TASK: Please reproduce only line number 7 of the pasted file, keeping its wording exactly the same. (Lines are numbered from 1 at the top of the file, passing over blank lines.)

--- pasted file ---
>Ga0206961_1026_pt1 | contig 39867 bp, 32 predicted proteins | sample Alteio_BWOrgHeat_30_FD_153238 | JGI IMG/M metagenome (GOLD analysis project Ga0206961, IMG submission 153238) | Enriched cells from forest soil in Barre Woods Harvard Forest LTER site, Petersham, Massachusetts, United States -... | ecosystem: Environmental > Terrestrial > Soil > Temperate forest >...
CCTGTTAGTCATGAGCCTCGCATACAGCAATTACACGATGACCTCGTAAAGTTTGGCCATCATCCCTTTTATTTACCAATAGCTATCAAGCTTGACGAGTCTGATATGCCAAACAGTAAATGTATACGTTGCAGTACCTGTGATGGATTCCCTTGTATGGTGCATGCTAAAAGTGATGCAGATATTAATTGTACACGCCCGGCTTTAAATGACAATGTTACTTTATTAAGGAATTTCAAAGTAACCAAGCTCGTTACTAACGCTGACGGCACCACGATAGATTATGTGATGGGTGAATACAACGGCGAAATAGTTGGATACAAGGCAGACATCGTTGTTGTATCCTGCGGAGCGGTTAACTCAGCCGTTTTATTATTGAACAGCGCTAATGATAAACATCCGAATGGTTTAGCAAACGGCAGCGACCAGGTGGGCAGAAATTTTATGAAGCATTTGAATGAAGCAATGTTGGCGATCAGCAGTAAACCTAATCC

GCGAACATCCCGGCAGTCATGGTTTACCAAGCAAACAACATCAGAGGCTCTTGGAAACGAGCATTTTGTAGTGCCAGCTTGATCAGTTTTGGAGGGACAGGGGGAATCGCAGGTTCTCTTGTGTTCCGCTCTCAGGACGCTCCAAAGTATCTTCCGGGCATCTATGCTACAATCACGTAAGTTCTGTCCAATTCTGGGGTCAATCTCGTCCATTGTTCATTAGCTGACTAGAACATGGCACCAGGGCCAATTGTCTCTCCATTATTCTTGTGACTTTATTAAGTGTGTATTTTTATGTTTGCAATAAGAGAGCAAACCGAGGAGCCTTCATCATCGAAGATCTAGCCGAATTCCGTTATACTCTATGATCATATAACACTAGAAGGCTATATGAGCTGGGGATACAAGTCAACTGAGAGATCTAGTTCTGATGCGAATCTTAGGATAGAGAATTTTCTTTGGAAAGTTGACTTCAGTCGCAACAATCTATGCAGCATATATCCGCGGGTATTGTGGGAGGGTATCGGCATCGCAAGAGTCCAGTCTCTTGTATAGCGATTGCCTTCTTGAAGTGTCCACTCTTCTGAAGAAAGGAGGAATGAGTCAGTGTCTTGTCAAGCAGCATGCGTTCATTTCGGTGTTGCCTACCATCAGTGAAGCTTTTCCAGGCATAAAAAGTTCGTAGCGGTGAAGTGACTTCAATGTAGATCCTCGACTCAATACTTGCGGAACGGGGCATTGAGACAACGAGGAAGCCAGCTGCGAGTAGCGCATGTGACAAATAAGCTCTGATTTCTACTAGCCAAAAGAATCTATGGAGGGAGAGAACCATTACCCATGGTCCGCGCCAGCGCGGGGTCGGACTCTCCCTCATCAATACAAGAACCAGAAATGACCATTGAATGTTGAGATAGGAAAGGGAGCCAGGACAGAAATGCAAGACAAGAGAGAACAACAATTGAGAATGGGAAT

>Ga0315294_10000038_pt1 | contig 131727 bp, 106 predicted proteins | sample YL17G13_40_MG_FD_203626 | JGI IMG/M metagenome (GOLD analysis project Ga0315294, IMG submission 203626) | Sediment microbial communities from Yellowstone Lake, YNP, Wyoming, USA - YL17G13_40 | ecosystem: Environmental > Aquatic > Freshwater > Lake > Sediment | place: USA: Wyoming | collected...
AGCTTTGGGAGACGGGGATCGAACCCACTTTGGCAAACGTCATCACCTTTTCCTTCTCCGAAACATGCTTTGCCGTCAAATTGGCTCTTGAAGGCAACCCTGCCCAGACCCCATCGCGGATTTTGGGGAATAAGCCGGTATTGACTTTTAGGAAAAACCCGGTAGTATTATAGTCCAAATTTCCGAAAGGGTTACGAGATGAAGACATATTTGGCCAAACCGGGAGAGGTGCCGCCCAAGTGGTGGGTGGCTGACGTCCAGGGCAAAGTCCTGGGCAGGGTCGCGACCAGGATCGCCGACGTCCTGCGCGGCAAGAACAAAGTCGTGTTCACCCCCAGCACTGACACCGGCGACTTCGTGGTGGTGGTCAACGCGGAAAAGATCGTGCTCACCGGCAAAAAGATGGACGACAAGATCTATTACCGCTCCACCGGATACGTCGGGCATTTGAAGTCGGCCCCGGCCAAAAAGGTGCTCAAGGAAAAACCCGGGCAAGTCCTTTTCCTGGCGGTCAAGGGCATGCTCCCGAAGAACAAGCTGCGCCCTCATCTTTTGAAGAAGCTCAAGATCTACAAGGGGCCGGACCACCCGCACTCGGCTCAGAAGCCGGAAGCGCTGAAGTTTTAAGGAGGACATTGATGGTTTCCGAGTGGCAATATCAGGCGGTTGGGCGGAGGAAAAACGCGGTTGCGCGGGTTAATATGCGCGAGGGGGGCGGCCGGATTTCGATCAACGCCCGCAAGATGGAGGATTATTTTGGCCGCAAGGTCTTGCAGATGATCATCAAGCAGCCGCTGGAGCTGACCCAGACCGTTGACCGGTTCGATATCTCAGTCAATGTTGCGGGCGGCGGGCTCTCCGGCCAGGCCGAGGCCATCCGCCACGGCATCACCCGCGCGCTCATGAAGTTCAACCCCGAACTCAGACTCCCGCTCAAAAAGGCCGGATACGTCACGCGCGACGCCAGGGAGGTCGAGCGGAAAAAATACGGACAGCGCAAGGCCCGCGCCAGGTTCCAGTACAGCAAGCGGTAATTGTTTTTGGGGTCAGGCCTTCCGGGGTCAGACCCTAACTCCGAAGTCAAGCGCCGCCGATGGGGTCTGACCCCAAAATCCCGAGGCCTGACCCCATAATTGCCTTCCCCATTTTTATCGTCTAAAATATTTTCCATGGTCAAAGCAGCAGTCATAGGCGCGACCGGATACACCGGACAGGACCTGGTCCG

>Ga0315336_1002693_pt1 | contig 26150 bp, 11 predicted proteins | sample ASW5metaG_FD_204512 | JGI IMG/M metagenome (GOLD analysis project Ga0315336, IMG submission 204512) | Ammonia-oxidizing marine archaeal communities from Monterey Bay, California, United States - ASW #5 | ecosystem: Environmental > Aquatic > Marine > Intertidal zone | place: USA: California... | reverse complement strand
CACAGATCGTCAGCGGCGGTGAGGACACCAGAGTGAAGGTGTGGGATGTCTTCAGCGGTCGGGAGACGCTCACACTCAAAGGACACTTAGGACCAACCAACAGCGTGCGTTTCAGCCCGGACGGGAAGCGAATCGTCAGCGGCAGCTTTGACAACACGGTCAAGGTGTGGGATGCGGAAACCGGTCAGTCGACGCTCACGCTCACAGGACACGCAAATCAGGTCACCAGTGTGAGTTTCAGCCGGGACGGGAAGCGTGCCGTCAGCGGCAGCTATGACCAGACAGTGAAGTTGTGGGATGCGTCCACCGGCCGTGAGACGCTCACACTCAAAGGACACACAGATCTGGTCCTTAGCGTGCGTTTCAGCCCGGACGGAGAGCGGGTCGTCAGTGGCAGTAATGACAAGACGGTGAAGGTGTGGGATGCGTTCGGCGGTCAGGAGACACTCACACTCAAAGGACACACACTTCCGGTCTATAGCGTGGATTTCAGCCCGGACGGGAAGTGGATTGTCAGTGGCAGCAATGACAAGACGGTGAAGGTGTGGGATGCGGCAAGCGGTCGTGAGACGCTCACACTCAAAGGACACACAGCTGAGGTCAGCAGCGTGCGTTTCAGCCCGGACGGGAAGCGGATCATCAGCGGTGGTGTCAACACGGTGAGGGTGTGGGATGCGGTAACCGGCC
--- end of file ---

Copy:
CACAGATCGTCAGCGGCGGTGAGGACACCAGAGTGAAGGTGTGGGATGTCTTCAGCGGTCGGGAGACGCTCACACTCAAAGGACACTTAGGACCAACCAACAGCGTGCGTTTCAGCCCGGACGGGAAGCGAATCGTCAGCGGCAGCTTTGACAACACGGTCAAGGTGTGGGATGCGGAAACCGGTCAGTCGACGCTCACGCTCACAGGACACGCAAATCAGGTCACCAGTGTGAGTTTCAGCCGGGACGGGAAGCGTGCCGTCAGCGGCAGCTATGACCAGACAGTGAAGTTGTGGGATGCGTCCACCGGCCGTGAGACGCTCACACTCAAAGGACACACAGATCTGGTCCTTAGCGTGCGTTTCAGCCCGGACGGAGAGCGGGTCGTCAGTGGCAGTAATGACAAGACGGTGAAGGTGTGGGATGCGTTCGGCGGTCAGGAGACACTCACACTCAAAGGACACACACTTCCGGTCTATAGCGTGGATTTCAGCCCGGACGGGAAGTGGATTGTCAGTGGCAGCAATGACAAGACGGTGAAGGTGTGGGATGCGGCAAGCGGTCGTGAGACGCTCACACTCAAAGGACACACAGCTGAGGTCAGCAGCGTGCGTTTCAGCCCGGACGGGAAGCGGATCATCAGCGGTGGTGTCAACACGGTGAGGGTGTGGGATGCGGTAACCGGCC